Stories of seal people, also known as selkies, silkies, selchies, or roane, may be found woven throughout the mythology and folklore of several countries in Europe, including Ireland, Scotland, Iceland, and Scandinavia.
A selkie is a legendary creature from the ocean that is described as being half human and half fish. This creature is also known as the sea people, the seal people, and the mermaid. They are seals when they are in the water, but as they go on land, they lose their skin and take the appearance of humans.
It is believed that seal people are plagued with an unquenchable desire for what they cannot have. When they are in the water as seals, they crave to be on land, and when they are walking on two legs as humans, they yearn to be in the water. They are able to change from one creature to another by shedding their sealskin and then either putting it back on or putting it on for the first time.
The Mystery of the Selkie
The lore that surrounds selkies is rife with controversy over their place of origin. The black hair of the Spaniards is said to have reminded the natives like seals, which led to the legend that they washed ashore many years ago after being involved in a shipwreck. According to a different legend, the so-called seal people are actually Finns who paddle around in kayaks and dress in furs. There are many who believe that selkies are actually demons or angels that fell to their deaths and were turned by the water.
After the spread of Christianity across the countries, there is even the possibility that the seal people were intended to symbolize individuals who were stuck in purgatory, locked between two different realms. One of the most widely accepted explanations for their origin is that they are the resurrected souls of those who perished in watery graves and were allowed to reassume their human form for one night a year in order to celebrate by dancing on the beach.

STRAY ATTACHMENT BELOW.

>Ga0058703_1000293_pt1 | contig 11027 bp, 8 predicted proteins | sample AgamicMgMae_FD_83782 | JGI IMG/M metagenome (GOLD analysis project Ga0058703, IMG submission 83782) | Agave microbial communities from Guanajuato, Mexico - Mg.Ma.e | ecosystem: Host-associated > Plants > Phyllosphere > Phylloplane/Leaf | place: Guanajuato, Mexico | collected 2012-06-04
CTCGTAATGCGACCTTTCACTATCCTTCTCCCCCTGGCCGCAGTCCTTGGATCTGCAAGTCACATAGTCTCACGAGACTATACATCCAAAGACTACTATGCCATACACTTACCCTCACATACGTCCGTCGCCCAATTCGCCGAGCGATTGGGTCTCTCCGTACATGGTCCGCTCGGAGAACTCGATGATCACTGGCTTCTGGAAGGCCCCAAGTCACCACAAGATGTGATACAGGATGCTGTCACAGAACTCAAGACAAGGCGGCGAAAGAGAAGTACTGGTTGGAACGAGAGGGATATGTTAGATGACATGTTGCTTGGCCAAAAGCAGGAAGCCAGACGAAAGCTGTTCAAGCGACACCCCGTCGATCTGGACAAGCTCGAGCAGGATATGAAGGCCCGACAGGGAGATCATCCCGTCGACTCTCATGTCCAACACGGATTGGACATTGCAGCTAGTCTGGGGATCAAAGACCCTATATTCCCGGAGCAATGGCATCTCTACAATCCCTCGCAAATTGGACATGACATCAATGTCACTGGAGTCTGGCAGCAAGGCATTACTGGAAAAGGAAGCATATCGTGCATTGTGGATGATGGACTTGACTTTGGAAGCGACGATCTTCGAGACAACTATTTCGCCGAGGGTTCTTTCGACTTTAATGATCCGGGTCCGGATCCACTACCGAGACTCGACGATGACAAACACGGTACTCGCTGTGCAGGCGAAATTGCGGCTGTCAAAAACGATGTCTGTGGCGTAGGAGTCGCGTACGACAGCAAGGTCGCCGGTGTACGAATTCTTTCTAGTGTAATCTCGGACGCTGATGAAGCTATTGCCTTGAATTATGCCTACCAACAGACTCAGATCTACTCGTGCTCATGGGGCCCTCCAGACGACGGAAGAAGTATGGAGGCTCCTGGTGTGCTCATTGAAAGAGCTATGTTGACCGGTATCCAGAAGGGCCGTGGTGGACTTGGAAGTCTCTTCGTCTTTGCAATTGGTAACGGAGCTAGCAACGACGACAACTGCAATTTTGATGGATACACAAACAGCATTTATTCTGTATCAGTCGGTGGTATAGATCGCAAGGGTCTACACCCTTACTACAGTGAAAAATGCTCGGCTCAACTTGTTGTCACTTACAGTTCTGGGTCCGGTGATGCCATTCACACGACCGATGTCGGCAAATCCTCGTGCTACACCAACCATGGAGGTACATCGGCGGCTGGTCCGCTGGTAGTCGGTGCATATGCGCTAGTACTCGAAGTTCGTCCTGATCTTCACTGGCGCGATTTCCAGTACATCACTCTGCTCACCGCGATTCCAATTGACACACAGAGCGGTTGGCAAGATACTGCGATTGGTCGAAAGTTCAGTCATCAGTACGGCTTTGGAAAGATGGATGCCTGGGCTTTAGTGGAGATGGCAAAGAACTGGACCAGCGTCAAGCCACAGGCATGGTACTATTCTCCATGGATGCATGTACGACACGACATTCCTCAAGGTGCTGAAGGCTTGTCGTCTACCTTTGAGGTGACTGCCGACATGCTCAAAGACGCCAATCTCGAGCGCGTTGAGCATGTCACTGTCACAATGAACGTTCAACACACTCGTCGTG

Selkie Myth and Legend
It is a commonly held belief that tales of selkies, like many other myths from many civilizations, were invented as an attempt to explain something that could not otherwise be explained. There were certain infants who were born with webbed fingers and toes, faces that looked like those of seals, and scaly skin that had a fishy odor. These youngsters also occasionally had scaly skin. All of these things have been given names in the scientific community in recent times. There is a genetic illness known as syndactyly that causes webbed toes. Seal faces are the consequence of the extremely unusual medical phenomena known as anencephaly. Scaly skin was most likely caused by icthyosis, a genetic ailment that affects the skin.
It's possible that the tales of the seal people were made up as an excuse to explain away the existence of women who did not appear to belong with the rest of society. They have characteristics that are comparable to sirens, mermaids, and mermen that are seen in other civilizations. However, for people who lived on the coasts of the seas and whose survival depended on the water and the gifts it provided, it seems natural for them to have believed legends of beautiful and mysterious creatures that shed their shiny seal coats and transformed into humans for a night of dancing under the moon. These people lived on the edge of the seas.
The ancient Celts lived in a world that was just as unpredictable as the water they sailed on. It may be turbulent and raging, yet it also has the capacity to be peaceful, abundant, and life-giving. The seal people are the embodiment of all that is kind and caring about the great oceans; but, they are also capable of shapeshifting and vanishing without a trace, qualities that make them the ideal protagonists for the tragic romance stories that populate mythology.
*Photo is a Statue of Selkie or Seal Wife in Mikladalur Faroe Islands